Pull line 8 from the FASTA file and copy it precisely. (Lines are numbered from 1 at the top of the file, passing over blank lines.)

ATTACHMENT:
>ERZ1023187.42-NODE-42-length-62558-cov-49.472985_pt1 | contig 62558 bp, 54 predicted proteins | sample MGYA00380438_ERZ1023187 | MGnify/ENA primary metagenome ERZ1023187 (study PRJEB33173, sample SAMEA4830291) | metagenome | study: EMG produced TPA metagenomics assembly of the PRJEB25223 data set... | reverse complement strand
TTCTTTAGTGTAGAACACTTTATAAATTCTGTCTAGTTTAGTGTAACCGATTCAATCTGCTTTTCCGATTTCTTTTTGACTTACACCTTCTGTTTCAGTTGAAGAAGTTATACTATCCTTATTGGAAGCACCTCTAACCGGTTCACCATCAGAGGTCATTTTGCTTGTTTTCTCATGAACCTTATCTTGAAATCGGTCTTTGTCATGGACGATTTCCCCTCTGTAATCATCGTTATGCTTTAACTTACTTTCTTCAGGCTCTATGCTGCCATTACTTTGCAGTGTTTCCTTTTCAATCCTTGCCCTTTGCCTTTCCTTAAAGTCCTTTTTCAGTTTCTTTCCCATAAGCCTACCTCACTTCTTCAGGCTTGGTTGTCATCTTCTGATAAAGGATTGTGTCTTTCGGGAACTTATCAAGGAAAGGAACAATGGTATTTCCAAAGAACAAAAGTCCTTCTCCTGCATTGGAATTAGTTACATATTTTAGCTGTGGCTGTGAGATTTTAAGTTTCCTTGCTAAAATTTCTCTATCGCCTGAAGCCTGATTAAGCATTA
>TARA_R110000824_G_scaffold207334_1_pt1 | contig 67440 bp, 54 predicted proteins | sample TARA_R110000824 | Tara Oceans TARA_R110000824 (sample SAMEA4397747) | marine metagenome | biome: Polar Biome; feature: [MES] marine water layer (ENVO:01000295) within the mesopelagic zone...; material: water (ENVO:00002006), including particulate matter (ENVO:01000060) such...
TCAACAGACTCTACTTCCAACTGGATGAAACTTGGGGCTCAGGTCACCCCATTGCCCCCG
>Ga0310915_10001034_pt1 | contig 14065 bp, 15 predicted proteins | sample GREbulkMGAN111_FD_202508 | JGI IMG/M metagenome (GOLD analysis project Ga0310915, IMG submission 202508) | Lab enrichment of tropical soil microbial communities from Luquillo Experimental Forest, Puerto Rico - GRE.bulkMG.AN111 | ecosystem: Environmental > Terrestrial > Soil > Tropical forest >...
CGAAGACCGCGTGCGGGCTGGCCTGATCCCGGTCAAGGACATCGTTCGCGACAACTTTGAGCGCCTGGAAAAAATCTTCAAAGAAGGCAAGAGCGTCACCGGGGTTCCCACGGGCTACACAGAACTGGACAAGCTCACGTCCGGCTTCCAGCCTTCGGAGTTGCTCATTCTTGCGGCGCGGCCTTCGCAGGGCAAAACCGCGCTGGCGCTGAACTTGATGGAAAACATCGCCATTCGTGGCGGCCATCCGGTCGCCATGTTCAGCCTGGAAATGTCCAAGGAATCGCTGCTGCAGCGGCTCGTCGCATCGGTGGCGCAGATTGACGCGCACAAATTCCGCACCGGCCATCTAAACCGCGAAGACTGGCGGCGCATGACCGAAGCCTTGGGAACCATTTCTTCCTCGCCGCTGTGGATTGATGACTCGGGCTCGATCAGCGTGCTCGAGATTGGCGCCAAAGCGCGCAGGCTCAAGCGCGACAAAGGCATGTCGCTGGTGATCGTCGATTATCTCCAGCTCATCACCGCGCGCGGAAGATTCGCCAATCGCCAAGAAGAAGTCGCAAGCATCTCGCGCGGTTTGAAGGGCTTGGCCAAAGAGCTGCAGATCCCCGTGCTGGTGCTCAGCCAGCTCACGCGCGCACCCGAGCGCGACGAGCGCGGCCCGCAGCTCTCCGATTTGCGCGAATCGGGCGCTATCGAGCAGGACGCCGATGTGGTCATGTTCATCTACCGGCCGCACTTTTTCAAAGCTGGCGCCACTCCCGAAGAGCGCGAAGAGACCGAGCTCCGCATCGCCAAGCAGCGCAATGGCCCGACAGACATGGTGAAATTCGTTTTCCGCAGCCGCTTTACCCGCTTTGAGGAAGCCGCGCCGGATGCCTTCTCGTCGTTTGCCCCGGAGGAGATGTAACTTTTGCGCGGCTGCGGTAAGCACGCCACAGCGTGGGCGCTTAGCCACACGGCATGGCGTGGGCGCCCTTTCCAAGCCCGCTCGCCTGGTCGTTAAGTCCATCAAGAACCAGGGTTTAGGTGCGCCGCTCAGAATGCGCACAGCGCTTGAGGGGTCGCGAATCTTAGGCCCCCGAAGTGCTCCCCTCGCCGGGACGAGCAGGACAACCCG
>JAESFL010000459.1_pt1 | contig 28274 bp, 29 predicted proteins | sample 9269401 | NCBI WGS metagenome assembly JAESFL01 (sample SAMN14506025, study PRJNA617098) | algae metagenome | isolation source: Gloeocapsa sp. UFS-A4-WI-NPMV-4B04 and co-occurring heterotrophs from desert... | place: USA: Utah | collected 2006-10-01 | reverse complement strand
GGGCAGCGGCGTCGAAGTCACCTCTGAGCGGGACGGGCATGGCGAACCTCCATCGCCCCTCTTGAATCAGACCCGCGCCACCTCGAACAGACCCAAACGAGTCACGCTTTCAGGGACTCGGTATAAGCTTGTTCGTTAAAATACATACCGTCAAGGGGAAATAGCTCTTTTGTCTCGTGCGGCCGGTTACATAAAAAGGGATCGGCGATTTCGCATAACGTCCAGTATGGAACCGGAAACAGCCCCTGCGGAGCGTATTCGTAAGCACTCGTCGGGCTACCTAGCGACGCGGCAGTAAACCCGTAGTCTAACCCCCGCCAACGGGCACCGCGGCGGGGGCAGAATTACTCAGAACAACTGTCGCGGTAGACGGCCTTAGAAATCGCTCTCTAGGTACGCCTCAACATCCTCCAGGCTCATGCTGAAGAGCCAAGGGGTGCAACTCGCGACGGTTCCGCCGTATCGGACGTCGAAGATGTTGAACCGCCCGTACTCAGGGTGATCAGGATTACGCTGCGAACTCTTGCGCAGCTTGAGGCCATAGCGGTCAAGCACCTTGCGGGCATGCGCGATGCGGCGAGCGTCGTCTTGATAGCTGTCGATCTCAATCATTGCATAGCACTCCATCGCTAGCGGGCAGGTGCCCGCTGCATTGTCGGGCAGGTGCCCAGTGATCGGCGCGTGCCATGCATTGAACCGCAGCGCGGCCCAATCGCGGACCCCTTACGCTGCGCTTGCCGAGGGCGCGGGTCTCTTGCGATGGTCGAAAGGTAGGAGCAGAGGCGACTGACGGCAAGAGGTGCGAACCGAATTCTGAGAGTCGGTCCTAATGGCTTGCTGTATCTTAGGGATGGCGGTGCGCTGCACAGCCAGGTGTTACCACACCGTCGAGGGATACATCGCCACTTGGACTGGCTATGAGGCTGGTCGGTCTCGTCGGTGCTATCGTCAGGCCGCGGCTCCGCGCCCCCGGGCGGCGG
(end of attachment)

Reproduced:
GGGCAGCGGCGTCGAAGTCACCTCTGAGCGGGACGGGCATGGCGAACCTCCATCGCCCCTCTTGAATCAGACCCGCGCCACCTCGAACAGACCCAAACGAGTCACGCTTTCAGGGACTCGGTATAAGCTTGTTCGTTAAAATACATACCGTCAAGGGGAAATAGCTCTTTTGTCTCGTGCGGCCGGTTACATAAAAAGGGATCGGCGATTTCGCATAACGTCCAGTATGGAACCGGAAACAGCCCCTGCGGAGCGTATTCGTAAGCACTCGTCGGGCTACCTAGCGACGCGGCAGTAAACCCGTAGTCTAACCCCCGCCAACGGGCACCGCGGCGGGGGCAGAATTACTCAGAACAACTGTCGCGGTAGACGGCCTTAGAAATCGCTCTCTAGGTACGCCTCAACATCCTCCAGGCTCATGCTGAAGAGCCAAGGGGTGCAACTCGCGACGGTTCCGCCGTATCGGACGTCGAAGATGTTGAACCGCCCGTACTCAGGGTGATCAGGATTACGCTGCGAACTCTTGCGCAGCTTGAGGCCATAGCGGTCAAGCACCTTGCGGGCATGCGCGATGCGGCGAGCGTCGTCTTGATAGCTGTCGATCTCAATCATTGCATAGCACTCCATCGCTAGCGGGCAGGTGCCCGCTGCATTGTCGGGCAGGTGCCCAGTGATCGGCGCGTGCCATGCATTGAACCGCAGCGCGGCCCAATCGCGGACCCCTTACGCTGCGCTTGCCGAGGGCGCGGGTCTCTTGCGATGGTCGAAAGGTAGGAGCAGAGGCGACTGACGGCAAGAGGTGCGAACCGAATTCTGAGAGTCGGTCCTAATGGCTTGCTGTATCTTAGGGATGGCGGTGCGCTGCACAGCCAGGTGTTACCACACCGTCGAGGGATACATCGCCACTTGGACTGGCTATGAGGCTGGTCGGTCTCGTCGGTGCTATCGTCAGGCCGCGGCTCCGCGCCCCCGGGCGGCGG